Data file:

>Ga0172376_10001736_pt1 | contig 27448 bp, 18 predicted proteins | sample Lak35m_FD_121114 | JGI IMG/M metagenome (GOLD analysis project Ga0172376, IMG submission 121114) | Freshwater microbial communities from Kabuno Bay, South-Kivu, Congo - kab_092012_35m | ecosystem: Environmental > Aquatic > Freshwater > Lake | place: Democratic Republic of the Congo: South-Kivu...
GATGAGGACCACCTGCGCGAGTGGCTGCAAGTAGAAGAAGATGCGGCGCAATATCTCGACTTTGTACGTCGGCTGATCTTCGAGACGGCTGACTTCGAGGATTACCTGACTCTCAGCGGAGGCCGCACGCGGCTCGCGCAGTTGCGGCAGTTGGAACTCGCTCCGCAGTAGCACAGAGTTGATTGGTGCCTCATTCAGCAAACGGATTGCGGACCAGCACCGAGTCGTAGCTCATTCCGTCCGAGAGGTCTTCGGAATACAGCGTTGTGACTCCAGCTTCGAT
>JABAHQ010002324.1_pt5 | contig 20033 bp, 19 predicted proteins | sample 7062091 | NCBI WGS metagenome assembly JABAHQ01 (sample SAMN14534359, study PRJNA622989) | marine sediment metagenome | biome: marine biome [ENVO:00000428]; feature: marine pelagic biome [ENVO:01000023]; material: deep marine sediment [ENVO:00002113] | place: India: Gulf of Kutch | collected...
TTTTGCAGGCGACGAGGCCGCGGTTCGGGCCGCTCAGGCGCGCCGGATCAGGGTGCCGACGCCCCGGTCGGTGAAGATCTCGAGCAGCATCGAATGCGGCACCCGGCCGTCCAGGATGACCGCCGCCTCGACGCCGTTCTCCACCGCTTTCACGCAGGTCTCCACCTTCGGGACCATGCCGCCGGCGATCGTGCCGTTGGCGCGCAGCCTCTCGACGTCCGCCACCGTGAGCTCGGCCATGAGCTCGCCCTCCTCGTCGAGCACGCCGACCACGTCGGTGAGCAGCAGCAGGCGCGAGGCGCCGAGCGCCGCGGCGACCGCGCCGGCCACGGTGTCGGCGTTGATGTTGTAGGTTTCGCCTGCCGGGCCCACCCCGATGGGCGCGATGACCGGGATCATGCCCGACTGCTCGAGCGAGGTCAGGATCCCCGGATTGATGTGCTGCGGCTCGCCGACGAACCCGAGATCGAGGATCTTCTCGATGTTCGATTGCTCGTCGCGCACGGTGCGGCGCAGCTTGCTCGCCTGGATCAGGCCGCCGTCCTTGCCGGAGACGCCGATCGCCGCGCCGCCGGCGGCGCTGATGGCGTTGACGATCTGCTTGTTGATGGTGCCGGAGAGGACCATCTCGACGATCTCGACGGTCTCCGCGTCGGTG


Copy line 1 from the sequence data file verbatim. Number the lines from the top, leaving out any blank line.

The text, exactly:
>Ga0172376_10001736_pt1 | contig 27448 bp, 18 predicted proteins | sample Lak35m_FD_121114 | JGI IMG/M metagenome (GOLD analysis project Ga0172376, IMG submission 121114) | Freshwater microbial communities from Kabuno Bay, South-Kivu, Congo - kab_092012_35m | ecosystem: Environmental > Aquatic > Freshwater > Lake | place: Democratic Republic of the Congo: South-Kivu...